Figure C.1 depicts a generalized two-port circuit. The conventions for voltage and current preferred by this author are indicated. The figure assumes that both input and output ports share a common reference terminal, which is not strictly required for two-port analysis to work, but since the assumption conforms to the general situation in transmission-line analysis, the figure has been drawn that way.

Figure C.1. Any linear, time-invariant , two-port circuit can be represented by a four-element transmission matrix.

Two-port circuits are much studied in the field of electrical engineering, and you will find many references dealing with them. Beware that there is a great variation in the conventions for polarity of input and output currents and voltages, and in the definition of the elements that comprise the four-element matrix used to describe the frequency-response properties of the circuit.

Underlying all of two-port analysis is the assumption that the circuit under study is both linear and time-invariant. This assumption renders possible the use of a frequency-based description of the circuit. Nonlinear circuits do not succumb to linear two-port analysis.

In the figure, the four elements of the transmission matrix A prescribe the actions of the circuit. Each of the four elements of A is itself a function of frequency . The matrix specifies, for any particular frequency, the allowed relationships between the input and output currents and voltages at that frequency .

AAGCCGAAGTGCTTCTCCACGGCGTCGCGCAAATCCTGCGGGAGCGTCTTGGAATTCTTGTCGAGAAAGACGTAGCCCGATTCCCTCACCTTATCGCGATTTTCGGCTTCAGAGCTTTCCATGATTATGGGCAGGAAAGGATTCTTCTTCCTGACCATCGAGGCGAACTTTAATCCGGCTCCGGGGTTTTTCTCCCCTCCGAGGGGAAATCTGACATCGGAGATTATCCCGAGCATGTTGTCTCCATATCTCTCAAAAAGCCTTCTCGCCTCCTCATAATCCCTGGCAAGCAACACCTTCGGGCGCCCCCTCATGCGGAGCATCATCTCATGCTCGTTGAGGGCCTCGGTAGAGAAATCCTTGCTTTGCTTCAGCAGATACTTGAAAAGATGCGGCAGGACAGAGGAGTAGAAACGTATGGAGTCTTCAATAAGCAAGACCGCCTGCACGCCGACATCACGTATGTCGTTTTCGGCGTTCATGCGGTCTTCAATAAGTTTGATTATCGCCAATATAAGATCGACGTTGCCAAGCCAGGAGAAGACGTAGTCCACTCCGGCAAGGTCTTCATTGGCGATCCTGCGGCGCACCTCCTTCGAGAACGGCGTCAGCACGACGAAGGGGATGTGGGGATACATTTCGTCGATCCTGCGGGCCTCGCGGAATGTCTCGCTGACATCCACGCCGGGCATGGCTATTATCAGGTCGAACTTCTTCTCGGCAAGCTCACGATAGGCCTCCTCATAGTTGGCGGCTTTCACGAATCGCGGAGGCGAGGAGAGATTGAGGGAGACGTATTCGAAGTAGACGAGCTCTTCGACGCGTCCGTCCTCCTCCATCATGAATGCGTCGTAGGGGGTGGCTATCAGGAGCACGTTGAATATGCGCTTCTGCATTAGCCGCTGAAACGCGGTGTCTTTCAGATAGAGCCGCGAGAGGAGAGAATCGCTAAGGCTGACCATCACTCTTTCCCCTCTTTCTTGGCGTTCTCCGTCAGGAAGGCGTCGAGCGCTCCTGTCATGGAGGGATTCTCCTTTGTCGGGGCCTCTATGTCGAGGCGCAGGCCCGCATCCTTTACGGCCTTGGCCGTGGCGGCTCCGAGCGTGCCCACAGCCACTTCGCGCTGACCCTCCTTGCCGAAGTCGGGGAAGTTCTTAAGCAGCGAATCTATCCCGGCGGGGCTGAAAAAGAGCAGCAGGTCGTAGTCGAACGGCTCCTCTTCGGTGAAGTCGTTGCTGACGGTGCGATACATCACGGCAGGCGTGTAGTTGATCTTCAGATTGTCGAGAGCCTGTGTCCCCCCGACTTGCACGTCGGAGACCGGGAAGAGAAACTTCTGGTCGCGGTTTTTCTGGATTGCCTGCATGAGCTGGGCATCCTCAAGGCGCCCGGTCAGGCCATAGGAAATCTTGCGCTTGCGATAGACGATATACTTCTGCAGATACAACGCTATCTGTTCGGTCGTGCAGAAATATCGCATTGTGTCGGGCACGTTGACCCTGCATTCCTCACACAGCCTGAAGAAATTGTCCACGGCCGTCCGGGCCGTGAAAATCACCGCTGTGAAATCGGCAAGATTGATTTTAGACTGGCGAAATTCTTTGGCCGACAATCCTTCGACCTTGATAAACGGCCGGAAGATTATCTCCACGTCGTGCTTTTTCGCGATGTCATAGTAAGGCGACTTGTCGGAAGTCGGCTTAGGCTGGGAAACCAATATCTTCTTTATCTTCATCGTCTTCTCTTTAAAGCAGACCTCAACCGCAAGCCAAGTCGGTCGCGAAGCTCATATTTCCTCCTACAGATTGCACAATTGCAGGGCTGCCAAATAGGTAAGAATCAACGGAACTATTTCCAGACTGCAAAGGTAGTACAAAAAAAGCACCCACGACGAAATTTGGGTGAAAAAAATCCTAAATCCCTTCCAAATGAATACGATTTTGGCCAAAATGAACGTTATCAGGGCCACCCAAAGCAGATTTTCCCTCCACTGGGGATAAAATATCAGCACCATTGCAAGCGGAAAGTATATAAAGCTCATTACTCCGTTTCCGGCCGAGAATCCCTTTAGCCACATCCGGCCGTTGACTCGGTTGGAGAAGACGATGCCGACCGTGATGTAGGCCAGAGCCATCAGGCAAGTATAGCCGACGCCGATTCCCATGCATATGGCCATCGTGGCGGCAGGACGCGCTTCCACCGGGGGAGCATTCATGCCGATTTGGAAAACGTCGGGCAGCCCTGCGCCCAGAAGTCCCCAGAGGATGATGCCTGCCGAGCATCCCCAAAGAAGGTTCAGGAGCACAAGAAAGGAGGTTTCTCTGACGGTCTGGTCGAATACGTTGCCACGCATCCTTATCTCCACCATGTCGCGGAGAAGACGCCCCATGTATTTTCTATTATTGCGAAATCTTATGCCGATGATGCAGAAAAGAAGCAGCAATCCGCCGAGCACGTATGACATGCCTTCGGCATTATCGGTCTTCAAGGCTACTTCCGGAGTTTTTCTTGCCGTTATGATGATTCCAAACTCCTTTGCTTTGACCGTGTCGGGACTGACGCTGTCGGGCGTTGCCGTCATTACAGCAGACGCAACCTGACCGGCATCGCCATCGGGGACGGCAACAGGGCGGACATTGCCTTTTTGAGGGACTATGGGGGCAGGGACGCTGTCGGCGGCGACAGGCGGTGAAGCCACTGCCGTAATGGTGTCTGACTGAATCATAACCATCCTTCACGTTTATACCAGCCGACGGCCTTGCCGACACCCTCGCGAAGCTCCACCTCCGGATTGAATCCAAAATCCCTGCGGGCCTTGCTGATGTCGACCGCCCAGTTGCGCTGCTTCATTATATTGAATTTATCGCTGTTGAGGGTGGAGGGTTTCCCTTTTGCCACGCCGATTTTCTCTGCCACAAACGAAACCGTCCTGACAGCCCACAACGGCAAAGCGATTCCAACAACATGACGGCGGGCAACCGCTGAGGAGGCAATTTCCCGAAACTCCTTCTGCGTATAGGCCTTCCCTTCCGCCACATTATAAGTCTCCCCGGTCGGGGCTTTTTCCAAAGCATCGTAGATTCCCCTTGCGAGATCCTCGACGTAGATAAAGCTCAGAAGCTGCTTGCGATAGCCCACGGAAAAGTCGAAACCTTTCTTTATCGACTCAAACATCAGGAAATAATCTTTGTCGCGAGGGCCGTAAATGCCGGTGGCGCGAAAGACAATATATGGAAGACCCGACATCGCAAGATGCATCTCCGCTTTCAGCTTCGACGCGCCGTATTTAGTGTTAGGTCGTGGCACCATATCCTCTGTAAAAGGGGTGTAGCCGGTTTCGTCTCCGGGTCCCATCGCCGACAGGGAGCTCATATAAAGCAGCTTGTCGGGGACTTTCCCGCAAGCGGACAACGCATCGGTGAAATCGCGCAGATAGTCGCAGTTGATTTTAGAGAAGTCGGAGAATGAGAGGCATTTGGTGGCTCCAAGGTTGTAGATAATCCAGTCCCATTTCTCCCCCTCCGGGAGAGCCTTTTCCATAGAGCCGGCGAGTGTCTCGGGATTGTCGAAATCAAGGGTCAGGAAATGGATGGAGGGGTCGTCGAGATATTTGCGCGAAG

Of all the possible two-port definitions, your author has selected the transmission matrix version of two-port analysis for this book because it simplifies certain calculations often performed for cascaded systems . To explain, suppose two systems represented by two-port matrices A and B are cascaded as shown in Figure C.2. Matrix B converts the output parameters ( v 3 , i 3 ) into ( v 2 , i 2 ), and then matrix A converts ( v 2 , i 2 ) into ( v 1 , i 1 ). The overall two-port description of the system spanning from ( v 1 , i 1 ) to ( v 3 , i 3 ) is therefore given by the matrix product AB . This simple method of chaining together the two-port matrices accounts for the popularity of the transmission-matrix formulation.

Figure C.2. A cascade of circuits may be represented by multiplying their transmission matrices.

Let us derive from the four elements of a transmission matrix A the input impedance and gain of the circuit. The input impedance is calculated first assuming the output circuit ( v 2 , i 2 ) is open -circuited, meaning that i 2 = 0. Under that condition the matrix equations for ( v 1 , i 1 ) simplify to

**Equation C.1 **

What if the output of the circuit is shorted to ground? In that case v 2 = 0, and the input impedance is again calculated using simplified matrix equations:

**Equation C.2 **

In the case of an open-circuited output, the voltage transfer function is computed from the first line of [C.1].

**Equation C.3 **

Fundamentals

- Impedance of Linear, Time-Invariant, Lumped-Element Circuits
- Power Ratios
- Rules of Scaling
- The Concept of Resonance
- Extra for Experts: Maximal Linear System Response to a Digital Input

Transmission Line Parameters

- Transmission Line Parameters
- Telegraphers Equations
- Derivation of Telegraphers Equations
- Ideal Transmission Line
- DC Resistance
- DC Conductance
- Skin Effect
- Skin-Effect Inductance
- Modeling Internal Impedance
- Concentric-Ring Skin-Effect Model
- Proximity Effect
- Surface Roughness
- Dielectric Effects
- Impedance in Series with the Return Path
- Slow-Wave Mode On-Chip

Performance Regions

- Performance Regions
- Signal Propagation Model
- Hierarchy of Regions
- Necessary Mathematics: Input Impedance and Transfer Function
- Lumped-Element Region
- RC Region
- LC Region (Constant-Loss Region)
- Skin-Effect Region
- Dielectric Loss Region
- Waveguide Dispersion Region